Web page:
Whether you’re an actor who is often on the road, or living a 9-5, more settled life, your tribe - the family and friends you keep tight - is everything. For Joel Kinnaman, of House Of Cards, Suicide Squad and RoboCop notoriety, nothing’s more special. Time together isn’t always easy but is forever high up on his priority list.
“I live a big chunk of my life away from everyone I love. I spend at least eight to nine months [a year] on the road. Sometimes I can have my wife with me, but the majority of my family lives in Sweden,” the small and silver screen star told HuffPost, as part of his promotional tour with Swedish car brand, Volvo.
Joel’s family is a way away from what most of us would imagine as ‘conventional.’“I have five sisters, but we don’t all have the same parents,” he said. “I have an adopted sister, too, it’s just a litter of people from different places. One of my sisters has a baby with her gay friend, but also another kid with her man, so there are these untraditional little units in our larger untraditional unit.”
Putting groups of people into narrowly defined boxes isn’t how Joel sees does things. “The traditional definition of family doesn’t apply to my family and I think that’s how the world is now.”
For the actor, the primary player in his life is his wife, tattoo artist Cleo Wattenström. The pair married in 2014. They do their best to stay in touch while he’s on location, often using FaceTime to see and speak to each other despite being in different countries. “You can’t touch the person but you can see them,” he explained. “It’s hard, but it helps.”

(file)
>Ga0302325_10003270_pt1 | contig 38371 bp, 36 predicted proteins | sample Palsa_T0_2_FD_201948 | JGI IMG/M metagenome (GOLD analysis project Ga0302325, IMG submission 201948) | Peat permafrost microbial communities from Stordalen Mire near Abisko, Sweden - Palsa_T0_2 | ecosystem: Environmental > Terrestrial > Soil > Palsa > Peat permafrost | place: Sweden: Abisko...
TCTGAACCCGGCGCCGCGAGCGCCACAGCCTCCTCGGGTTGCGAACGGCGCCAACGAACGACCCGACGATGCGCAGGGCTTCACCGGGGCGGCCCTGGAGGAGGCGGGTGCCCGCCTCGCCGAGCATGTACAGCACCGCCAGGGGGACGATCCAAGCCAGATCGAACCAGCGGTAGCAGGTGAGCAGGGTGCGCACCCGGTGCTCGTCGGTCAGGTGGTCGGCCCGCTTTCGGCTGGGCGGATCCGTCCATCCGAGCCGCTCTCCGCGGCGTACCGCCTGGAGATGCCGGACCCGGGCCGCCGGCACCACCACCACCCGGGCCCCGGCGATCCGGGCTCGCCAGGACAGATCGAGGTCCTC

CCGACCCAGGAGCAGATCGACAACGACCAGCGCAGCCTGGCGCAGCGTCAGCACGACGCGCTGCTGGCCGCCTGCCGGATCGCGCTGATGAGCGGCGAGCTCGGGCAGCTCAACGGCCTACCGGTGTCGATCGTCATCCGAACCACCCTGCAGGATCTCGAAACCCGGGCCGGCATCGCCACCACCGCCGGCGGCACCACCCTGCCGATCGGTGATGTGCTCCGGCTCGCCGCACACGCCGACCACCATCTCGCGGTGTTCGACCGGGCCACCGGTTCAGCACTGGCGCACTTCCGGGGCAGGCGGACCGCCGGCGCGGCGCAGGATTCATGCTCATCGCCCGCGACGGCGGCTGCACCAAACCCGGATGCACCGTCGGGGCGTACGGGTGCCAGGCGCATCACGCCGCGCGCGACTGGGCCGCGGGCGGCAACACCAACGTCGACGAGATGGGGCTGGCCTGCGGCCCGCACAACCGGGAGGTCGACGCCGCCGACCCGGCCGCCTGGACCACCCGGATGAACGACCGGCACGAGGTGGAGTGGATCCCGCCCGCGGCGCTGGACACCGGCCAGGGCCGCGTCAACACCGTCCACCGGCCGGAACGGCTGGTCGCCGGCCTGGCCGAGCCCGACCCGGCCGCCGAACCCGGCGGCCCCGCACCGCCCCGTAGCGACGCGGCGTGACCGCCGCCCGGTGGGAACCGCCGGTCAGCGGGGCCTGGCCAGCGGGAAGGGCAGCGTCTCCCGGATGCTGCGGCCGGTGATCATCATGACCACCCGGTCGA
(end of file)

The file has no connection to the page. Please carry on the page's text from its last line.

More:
“I work a lot. So, I’m so fortunate that I get to do something that doesn’t feel like work and I know that I am very lucky to be in a situation like that,” he says. “The sacrifice is… you get lonely. You spend too much time away from the people that you love.”
This passion for maintaining a strong thread with the people who’ve always been there - in spite of so much time spent in various time zones - is evident in one of Joel’s upcoming projects: a film based on the life of his father. An American soldier who deserted in the Vietnam war and went on the run for five years, he eventually ended up in Sweden, where he met Joel’s mother. “I actually just read the first draft and it was pretty good,” Joel said.
For Joel, not falling into the trap of shallow celebrity acquaintances is important.
“It’s a pitfall when you reach some level of success and fame and I just see it in other people in a similar situation to me, or have it even more, that some of these people surround themselves with people who aren’t real friends, that aren’t giving them the real,” he said.
“They’re just ‘yes’ people, or some celebrities only want to hang out with other celebrities and they don’t have real relationships with each other.” It’s this sense of connectedness with his tribe that makes Joel the right fit to work with Volvo.
Volvo takes pride in its mission to help the world become a better place - and that involves more than just making things easier, safer and more environmentally-friendly for people. It’s also about championing a culture that is modern and inclusive, which Joel recognised.
He’s under no illusions. Spending time and collaborating with people who share your worldview, one hundred percent, isn’t conducive to growth. “If you just surround yourself with people who just think the same thing, you’re not going to evolve,” he said.
“But to share core values - that all people are equal, and all races are equal, that men and women are equal, that we care about the environment, that we’re trying to make the world a better place, those kinds of values have to be around with the people that I work with and the entities that I work with, too.”